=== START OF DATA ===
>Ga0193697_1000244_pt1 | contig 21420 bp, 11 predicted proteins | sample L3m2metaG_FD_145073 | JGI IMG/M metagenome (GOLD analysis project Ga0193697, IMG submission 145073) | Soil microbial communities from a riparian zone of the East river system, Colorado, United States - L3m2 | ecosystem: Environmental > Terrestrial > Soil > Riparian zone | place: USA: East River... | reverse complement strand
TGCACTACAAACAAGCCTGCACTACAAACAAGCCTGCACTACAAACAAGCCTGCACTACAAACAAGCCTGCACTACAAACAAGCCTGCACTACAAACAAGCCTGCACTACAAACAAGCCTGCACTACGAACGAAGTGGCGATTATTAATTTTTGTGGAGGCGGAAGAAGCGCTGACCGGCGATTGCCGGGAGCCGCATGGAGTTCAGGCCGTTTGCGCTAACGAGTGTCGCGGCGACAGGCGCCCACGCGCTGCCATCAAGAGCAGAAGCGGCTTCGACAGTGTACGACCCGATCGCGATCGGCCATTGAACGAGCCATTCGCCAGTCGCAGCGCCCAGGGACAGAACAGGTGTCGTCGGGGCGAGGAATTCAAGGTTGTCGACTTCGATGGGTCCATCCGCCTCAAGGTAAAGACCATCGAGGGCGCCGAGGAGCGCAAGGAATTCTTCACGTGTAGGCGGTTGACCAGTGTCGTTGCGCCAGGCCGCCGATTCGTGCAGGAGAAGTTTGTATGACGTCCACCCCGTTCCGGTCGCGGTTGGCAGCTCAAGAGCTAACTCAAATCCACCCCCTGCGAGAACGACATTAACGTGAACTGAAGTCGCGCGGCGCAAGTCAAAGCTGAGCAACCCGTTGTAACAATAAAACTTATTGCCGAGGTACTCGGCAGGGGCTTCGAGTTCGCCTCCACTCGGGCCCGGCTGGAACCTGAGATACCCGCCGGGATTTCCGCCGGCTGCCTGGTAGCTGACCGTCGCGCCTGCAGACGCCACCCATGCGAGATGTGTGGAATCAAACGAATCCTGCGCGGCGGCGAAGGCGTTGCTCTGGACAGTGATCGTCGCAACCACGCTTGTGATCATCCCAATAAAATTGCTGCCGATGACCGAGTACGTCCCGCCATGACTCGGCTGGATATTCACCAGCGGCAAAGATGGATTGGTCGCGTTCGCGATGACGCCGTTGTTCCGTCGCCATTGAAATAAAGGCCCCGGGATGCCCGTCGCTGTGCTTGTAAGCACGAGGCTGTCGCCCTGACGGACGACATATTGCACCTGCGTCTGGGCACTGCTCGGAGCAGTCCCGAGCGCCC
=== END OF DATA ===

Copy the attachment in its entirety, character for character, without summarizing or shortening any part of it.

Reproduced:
>Ga0193697_1000244_pt1 | contig 21420 bp, 11 predicted proteins | sample L3m2metaG_FD_145073 | JGI IMG/M metagenome (GOLD analysis project Ga0193697, IMG submission 145073) | Soil microbial communities from a riparian zone of the East river system, Colorado, United States - L3m2 | ecosystem: Environmental > Terrestrial > Soil > Riparian zone | place: USA: East River... | reverse complement strand
TGCACTACAAACAAGCCTGCACTACAAACAAGCCTGCACTACAAACAAGCCTGCACTACAAACAAGCCTGCACTACAAACAAGCCTGCACTACAAACAAGCCTGCACTACAAACAAGCCTGCACTACGAACGAAGTGGCGATTATTAATTTTTGTGGAGGCGGAAGAAGCGCTGACCGGCGATTGCCGGGAGCCGCATGGAGTTCAGGCCGTTTGCGCTAACGAGTGTCGCGGCGACAGGCGCCCACGCGCTGCCATCAAGAGCAGAAGCGGCTTCGACAGTGTACGACCCGATCGCGATCGGCCATTGAACGAGCCATTCGCCAGTCGCAGCGCCCAGGGACAGAACAGGTGTCGTCGGGGCGAGGAATTCAAGGTTGTCGACTTCGATGGGTCCATCCGCCTCAAGGTAAAGACCATCGAGGGCGCCGAGGAGCGCAAGGAATTCTTCACGTGTAGGCGGTTGACCAGTGTCGTTGCGCCAGGCCGCCGATTCGTGCAGGAGAAGTTTGTATGACGTCCACCCCGTTCCGGTCGCGGTTGGCAGCTCAAGAGCTAACTCAAATCCACCCCCTGCGAGAACGACATTAACGTGAACTGAAGTCGCGCGGCGCAAGTCAAAGCTGAGCAACCCGTTGTAACAATAAAACTTATTGCCGAGGTACTCGGCAGGGGCTTCGAGTTCGCCTCCACTCGGGCCCGGCTGGAACCTGAGATACCCGCCGGGATTTCCGCCGGCTGCCTGGTAGCTGACCGTCGCGCCTGCAGACGCCACCCATGCGAGATGTGTGGAATCAAACGAATCCTGCGCGGCGGCGAAGGCGTTGCTCTGGACAGTGATCGTCGCAACCACGCTTGTGATCATCCCAATAAAATTGCTGCCGATGACCGAGTACGTCCCGCCATGACTCGGCTGGATATTCACCAGCGGCAAAGATGGATTGGTCGCGTTCGCGATGACGCCGTTGTTCCGTCGCCATTGAAATAAAGGCCCCGGGATGCCCGTCGCTGTGCTTGTAAGCACGAGGCTGTCGCCCTGACGGACGACATATTGCACCTGCGTCTGGGCACTGCTCGGAGCAGTCCCGAGCGCCC